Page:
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    The Seattle judging center closure is a sad state of affairs for everyone in the once vibrant Orchid Growing Pacific Northwest Region. When orchid growers and local societies do not support the judging centers by bringing in plants, getting involved and participating, this is what happens. The Seattle Judging Center was once one of the most exciting centers with many Orchid Growers both commercial and private. Bringing plants to be judged is not just about getting awards. It's about educating the judges and hobby growers about what is being grown, what is possible, what is exceptional. The local societies belong to you as does the health and well being of the local judging centers. If you don't support either, expect a weak and unhealthy orchid community in your area. Seattle was once a vibrant orchid growing community and one I remember quite well, not that long ago.
     
  9. Feb 17, 2019 #9

    ehanes7612

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    The ease of using the internet for selling, especially Ebay, diluted any need for a community that required physical presence in a room for the exchange of ideas and orchids. Orchid businesses no longer need the AOS (and I hate to say it, their politics) to function...as well as those sellers (and hobbyists) who feel the AOS and their judging criteria is off the mark and don't want to support the idea of judging. I know there was a lot of bad blood created between orchid businesses and judging centers in the 90's with regards to what got awards and what did not. (Personally, I thought the judges at NWOS (seattle) were very astute in their abilities).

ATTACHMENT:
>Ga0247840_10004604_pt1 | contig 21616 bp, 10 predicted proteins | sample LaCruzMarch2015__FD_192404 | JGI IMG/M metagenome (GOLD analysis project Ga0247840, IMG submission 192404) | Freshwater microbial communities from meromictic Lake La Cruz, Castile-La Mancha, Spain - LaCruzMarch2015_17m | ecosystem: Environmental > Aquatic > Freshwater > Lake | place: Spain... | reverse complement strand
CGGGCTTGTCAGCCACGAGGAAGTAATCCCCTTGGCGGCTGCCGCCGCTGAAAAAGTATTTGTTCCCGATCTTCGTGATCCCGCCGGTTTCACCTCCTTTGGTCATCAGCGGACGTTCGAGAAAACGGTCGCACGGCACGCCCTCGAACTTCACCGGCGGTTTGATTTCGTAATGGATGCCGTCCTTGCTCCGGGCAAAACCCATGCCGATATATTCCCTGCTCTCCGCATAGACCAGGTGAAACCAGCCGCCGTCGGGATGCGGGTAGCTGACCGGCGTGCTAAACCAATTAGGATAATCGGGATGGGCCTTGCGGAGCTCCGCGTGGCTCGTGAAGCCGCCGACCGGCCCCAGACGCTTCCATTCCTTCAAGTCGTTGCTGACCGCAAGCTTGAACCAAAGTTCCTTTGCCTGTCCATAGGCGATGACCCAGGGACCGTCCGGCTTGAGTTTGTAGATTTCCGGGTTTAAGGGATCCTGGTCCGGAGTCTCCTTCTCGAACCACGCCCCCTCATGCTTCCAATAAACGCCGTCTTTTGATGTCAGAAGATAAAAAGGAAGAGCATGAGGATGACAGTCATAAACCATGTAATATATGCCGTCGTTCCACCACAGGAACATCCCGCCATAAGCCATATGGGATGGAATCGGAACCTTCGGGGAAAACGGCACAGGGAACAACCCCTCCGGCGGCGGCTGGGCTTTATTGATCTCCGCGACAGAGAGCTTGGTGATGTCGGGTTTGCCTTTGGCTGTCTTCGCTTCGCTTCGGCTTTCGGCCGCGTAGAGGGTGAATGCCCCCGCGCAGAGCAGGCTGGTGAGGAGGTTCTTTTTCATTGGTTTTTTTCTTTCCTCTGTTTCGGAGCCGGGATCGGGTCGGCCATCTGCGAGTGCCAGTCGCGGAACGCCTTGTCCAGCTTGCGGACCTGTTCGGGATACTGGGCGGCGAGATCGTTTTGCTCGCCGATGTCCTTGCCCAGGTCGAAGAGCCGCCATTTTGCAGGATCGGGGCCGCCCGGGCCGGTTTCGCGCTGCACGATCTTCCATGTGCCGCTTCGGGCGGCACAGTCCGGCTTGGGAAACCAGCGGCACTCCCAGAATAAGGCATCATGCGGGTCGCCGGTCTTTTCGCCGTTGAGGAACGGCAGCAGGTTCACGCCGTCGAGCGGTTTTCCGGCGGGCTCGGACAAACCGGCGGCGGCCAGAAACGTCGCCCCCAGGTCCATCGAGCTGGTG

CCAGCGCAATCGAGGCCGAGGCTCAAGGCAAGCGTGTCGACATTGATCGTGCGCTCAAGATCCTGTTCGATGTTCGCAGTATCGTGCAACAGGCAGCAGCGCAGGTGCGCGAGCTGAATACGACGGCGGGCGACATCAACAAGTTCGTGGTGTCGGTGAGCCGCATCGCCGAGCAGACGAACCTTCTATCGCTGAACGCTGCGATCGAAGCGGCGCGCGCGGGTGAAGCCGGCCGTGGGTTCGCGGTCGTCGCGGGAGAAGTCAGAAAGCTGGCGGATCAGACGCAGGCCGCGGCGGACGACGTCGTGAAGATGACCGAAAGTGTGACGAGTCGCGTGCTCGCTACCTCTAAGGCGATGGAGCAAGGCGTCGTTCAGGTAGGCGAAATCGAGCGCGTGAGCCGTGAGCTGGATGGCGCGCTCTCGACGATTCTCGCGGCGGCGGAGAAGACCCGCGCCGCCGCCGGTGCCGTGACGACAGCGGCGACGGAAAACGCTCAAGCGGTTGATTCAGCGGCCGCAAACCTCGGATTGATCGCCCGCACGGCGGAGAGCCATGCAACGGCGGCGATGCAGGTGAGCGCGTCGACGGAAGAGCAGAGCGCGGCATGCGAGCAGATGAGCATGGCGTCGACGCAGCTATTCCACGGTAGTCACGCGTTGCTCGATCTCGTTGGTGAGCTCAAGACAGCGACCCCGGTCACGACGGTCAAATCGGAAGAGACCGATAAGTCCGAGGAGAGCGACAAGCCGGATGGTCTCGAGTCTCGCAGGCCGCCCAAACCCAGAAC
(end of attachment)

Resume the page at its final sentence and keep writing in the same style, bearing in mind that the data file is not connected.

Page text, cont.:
I remember what it was like in the nineties as well for a hobbyist. The NWOS display and sales in the Feb Flower and Garden show in Seattle was quite a spectacle. I remember the excitement of spring rolling around and planning my weekends for trips along the northwest from the flower and garden show to shows in central Oregon..meeting with people who were legends in the orchid community. Times have changed ..people don't need the Orchid Society anymore, at least in the capacity that the Orchid Society tries to maintain itself..but I don't know a solution to that myself. It's not enough to say they need our support..people need a strong incentive to join a club and so far the AOS has failed on pretty much every effort to gain back that support...yet, Orchid growing as a hobby is stronger than ever.
     
    Last edited: Feb 17, 2019
  10. Feb 18, 2019 #10